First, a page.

I wish to talk to you today about something of extreme importance: the always-controversial Oxford comma.
I am going through a bit of a traumatic experience at the moment – the introduction to journalism and its accompanying Associated Press style of writing, after years spent instead in English classes for my minor. This transition has not come completely without stress. For example, in the majority of my writing now, I can no longer write that something was “okay,” but have to express that it was “OK.” I don’t even write OK in my texts; it has always seemed like an odd spike in volume to me.
But the biggest point of stress in this transition by far has been the emotional loss of my dear Oxford commas. And the Oxford comma, also known as a serial comma, according to Oxford Dictionaries, is “an optional comma before the word ‘and’ at the end of a list.” The definition goes on further to explain that “it can clarify the meaning of a sentence when the items in a list are not single words: These items are available in black and white, red and yellow, and blue and green.”
There are some now widely-seen examples out there pleading for use of the Oxford comma. Sentences like “This book is dedicated to my parents, Ayn Rand and God” have been much-discussed among the passionate and illiterate alike (as always, the passionate are the ones that agree with me, the illiterate are the ones who oppose me. Looking at you, Vampire Weekend).
Those fighting against the Oxford comma will say that the above sentence merely needs more careful arranging so as not to indicate that you were the child of Ayn Rand and God, like this: “This book is dedicated to Ayn Rand, God and my parents.”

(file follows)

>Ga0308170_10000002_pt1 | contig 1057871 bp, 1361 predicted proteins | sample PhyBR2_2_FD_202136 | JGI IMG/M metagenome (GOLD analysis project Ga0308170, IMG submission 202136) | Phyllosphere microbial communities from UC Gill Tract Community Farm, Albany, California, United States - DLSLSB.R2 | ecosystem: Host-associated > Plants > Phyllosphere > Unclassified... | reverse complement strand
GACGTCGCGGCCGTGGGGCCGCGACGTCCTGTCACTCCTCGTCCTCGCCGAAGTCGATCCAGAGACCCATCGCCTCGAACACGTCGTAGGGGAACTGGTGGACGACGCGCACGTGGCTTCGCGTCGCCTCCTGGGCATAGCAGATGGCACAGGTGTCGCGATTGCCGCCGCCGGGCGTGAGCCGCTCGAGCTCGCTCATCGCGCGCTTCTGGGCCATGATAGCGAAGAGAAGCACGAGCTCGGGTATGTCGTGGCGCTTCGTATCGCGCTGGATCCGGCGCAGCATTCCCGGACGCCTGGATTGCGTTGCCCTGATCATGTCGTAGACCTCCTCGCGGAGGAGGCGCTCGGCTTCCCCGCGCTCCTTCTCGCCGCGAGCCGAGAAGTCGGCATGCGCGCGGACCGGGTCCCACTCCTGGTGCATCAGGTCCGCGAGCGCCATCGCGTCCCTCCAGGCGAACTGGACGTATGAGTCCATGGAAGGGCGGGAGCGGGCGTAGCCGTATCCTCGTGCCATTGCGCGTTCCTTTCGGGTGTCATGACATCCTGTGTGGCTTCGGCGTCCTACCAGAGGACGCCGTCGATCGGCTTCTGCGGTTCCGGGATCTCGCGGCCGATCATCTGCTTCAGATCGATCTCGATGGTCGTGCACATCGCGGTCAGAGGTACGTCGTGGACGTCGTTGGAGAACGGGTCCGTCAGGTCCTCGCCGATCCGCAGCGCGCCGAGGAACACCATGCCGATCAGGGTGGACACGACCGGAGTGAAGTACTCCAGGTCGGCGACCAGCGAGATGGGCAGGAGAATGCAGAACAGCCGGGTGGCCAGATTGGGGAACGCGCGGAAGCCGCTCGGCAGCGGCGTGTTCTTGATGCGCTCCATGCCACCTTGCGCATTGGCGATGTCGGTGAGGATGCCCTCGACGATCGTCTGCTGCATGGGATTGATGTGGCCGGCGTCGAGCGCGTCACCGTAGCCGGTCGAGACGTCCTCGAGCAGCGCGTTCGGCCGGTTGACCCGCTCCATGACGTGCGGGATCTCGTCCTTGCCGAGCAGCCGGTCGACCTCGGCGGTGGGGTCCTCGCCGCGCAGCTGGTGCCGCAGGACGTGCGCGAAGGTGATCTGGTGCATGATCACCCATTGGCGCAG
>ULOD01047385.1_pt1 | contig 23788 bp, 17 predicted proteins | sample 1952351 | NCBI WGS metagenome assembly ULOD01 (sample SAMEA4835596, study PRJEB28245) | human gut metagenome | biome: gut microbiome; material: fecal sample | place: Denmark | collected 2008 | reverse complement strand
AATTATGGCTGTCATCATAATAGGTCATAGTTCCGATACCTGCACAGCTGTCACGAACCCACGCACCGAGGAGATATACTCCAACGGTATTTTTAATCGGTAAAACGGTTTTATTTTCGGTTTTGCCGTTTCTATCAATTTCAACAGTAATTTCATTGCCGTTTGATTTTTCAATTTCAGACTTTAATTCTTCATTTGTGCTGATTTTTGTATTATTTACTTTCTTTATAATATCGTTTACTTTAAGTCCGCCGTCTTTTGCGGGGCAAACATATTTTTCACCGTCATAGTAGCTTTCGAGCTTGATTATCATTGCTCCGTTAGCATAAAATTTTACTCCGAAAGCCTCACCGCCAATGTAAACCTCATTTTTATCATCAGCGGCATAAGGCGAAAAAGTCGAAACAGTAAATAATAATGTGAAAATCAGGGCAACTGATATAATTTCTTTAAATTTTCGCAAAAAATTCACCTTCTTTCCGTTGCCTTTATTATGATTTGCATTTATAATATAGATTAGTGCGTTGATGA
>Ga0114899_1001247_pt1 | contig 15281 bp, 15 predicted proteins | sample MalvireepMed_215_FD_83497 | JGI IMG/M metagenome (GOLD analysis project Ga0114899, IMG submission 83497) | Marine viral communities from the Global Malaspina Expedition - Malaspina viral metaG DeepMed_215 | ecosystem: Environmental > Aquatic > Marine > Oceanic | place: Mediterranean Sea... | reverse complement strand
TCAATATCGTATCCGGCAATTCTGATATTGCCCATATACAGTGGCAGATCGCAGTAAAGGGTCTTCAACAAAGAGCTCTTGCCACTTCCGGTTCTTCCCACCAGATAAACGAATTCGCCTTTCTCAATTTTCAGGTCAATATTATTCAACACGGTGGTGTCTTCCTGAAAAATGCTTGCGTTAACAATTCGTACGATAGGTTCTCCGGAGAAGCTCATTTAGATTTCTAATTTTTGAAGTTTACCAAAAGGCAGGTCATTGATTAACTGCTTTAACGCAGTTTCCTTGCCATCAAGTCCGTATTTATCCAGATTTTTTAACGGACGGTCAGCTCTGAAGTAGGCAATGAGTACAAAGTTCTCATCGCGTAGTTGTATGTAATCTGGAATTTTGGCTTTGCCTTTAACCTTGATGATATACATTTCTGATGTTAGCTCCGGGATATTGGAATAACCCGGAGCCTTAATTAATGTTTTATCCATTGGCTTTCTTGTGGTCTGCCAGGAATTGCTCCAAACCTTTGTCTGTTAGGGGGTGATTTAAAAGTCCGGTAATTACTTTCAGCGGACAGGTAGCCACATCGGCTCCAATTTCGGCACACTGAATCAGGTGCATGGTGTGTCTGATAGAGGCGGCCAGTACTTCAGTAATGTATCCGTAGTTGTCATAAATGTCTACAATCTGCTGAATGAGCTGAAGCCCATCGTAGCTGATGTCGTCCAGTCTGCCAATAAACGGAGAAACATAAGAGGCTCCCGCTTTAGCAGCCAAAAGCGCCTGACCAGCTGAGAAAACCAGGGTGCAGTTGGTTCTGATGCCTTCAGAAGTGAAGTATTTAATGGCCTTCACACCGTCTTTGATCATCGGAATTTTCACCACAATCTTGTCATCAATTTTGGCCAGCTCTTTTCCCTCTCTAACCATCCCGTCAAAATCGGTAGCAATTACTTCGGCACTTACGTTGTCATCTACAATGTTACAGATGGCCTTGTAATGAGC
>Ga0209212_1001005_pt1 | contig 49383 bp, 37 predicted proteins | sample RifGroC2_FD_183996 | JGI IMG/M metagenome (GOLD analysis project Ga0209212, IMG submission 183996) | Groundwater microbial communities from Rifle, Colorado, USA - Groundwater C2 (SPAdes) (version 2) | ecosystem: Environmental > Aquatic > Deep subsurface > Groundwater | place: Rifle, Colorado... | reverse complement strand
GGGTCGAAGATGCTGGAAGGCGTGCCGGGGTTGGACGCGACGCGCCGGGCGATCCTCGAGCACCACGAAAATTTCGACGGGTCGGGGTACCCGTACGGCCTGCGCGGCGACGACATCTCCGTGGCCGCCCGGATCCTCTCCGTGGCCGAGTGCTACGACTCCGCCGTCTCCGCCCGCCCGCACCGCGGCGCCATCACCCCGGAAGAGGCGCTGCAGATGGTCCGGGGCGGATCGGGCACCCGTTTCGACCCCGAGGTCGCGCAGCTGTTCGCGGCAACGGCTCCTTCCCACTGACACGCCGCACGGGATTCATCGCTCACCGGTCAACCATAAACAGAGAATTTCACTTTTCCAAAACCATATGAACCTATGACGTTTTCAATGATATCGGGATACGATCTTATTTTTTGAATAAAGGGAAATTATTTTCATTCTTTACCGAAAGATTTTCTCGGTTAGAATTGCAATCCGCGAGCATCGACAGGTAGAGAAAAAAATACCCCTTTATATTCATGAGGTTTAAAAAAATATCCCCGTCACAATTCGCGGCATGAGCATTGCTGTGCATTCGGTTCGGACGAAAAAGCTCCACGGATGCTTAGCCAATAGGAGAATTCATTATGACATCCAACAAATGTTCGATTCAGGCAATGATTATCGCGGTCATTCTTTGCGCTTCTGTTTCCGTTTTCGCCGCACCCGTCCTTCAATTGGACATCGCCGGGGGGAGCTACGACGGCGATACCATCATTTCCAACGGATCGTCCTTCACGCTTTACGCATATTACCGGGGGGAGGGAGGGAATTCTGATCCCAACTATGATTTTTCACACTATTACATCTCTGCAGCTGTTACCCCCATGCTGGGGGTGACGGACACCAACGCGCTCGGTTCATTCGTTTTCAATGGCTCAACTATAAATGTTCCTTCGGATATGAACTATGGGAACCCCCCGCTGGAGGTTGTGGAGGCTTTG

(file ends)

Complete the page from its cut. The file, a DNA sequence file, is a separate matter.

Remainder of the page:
I say that this idea of rearrangement instead of a serial comma is inefficient at best and a dangerous precedent at worst.
First of all, the addition of an innocent and clarifying Oxford comma is way more grammatically efficient than the split-second of confusion that its lack will ensure. Why put the onus on the reader to have to sparse the potential groupings of your list when you can simply and quickly clarify yourself with an easy and efficient Oxford comma?
Secondly, not all sentences are to be best served by a rearrangement of order. The author could easily have reasons to order their list in a way which demands the use of an Oxford comma. Writers won’t always be able to casually throw the end of their list, their “my parents” in the previous example, to the front of the line. It is dangerous to assume such a cookie-cutter attitude toward language, and I must ask – how dare you?
Gus Lubin in his Business Insider article, “The Oxford Comma is Extremely Overrated,” asserts that both use and non-use of the serial comma can cause equal levels of confusion. He uses another famous example sentence to demonstrate his point: “We invited the strippers, JFK and Stalin.” This is, of course, a sentence that argues for the use of the Oxford comma to avoid troubling questions of these famous figures being stripper names, or strippers themselves.